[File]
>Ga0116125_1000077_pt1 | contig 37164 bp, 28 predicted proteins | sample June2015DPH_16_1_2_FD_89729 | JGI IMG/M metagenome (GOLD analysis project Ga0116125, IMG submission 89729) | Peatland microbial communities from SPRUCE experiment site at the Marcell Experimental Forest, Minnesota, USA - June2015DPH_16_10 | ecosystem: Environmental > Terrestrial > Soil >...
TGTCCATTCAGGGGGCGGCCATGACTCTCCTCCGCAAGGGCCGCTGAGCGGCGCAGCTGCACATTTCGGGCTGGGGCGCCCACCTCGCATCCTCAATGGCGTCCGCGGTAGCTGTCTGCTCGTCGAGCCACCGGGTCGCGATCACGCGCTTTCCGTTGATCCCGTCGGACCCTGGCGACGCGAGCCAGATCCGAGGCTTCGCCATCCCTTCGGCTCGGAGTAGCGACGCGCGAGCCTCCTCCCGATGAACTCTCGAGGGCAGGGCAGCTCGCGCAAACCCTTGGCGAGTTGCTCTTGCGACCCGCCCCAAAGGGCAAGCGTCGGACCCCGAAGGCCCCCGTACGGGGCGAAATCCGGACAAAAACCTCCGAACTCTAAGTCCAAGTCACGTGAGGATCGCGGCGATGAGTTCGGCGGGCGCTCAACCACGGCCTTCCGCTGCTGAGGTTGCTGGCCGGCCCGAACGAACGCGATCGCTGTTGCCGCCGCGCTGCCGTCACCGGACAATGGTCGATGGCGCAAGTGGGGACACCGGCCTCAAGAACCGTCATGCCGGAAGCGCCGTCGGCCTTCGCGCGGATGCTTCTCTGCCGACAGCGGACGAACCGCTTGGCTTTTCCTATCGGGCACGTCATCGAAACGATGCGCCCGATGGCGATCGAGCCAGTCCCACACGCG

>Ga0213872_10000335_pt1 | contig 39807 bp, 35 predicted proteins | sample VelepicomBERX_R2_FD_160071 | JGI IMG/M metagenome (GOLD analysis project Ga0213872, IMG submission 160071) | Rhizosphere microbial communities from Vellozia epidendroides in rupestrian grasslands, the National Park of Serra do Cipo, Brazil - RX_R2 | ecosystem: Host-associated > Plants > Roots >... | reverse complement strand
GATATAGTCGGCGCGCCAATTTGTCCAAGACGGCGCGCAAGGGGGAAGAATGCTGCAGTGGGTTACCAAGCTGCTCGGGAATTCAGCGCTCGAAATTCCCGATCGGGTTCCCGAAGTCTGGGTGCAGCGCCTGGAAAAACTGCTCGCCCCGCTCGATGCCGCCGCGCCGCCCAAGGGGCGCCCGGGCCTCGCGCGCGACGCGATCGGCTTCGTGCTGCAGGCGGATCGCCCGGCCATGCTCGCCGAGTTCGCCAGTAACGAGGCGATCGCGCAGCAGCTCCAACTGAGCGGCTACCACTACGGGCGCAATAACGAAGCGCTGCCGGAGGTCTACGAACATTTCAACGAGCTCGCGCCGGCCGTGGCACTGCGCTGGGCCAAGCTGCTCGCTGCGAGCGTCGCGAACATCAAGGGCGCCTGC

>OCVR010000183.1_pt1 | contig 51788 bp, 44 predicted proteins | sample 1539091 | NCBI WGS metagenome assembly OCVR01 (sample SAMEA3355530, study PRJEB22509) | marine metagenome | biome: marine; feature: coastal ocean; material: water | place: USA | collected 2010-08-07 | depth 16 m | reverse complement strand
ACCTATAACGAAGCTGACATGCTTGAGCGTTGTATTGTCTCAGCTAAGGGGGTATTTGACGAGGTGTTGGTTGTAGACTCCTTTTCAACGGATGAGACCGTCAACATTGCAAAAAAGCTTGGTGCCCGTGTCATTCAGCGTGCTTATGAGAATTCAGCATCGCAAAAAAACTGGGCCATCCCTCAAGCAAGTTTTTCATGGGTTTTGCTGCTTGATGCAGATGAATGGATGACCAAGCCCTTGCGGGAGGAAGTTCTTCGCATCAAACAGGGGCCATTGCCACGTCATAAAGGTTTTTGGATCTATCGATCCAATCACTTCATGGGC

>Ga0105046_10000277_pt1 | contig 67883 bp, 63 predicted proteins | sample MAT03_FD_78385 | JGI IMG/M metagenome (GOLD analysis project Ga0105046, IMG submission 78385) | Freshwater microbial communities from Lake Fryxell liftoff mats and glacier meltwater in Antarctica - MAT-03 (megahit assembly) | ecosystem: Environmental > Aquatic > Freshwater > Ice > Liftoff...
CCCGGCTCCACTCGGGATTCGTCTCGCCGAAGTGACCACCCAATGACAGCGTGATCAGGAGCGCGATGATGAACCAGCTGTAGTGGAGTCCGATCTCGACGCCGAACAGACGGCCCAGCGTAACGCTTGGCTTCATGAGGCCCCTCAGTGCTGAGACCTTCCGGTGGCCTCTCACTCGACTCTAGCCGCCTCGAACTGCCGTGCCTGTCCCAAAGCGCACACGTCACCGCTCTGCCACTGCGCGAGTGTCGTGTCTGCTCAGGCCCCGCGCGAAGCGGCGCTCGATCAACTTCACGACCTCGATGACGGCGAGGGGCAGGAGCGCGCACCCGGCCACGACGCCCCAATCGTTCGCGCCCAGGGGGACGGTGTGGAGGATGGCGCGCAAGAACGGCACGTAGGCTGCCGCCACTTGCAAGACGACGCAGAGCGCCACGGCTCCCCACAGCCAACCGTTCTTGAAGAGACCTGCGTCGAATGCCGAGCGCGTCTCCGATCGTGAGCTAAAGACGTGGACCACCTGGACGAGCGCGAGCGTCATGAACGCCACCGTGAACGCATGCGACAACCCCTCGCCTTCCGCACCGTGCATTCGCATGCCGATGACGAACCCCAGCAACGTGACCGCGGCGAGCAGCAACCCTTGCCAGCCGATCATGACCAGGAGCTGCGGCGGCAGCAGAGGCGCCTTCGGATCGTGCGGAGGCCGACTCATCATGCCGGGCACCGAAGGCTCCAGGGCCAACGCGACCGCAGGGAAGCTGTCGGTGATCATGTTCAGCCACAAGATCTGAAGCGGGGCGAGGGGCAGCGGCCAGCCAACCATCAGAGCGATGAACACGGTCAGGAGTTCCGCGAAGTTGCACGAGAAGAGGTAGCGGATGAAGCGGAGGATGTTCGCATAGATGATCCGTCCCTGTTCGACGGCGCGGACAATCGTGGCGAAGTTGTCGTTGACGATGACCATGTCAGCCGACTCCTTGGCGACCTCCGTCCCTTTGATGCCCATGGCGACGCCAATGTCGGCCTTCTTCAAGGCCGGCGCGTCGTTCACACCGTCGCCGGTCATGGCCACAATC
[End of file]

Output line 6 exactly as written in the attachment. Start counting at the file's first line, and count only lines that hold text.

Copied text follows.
ACCTATAACGAAGCTGACATGCTTGAGCGTTGTATTGTCTCAGCTAAGGGGGTATTTGACGAGGTGTTGGTTGTAGACTCCTTTTCAACGGATGAGACCGTCAACATTGCAAAAAAGCTTGGTGCCCGTGTCATTCAGCGTGCTTATGAGAATTCAGCATCGCAAAAAAACTGGGCCATCCCTCAAGCAAGTTTTTCATGGGTTTTGCTGCTTGATGCAGATGAATGGATGACCAAGCCCTTGCGGGAGGAAGTTCTTCGCATCAAACAGGGGCCATTGCCACGTCATAAAGGTTTTTGGATCTATCGATCCAATCACTTCATGGGC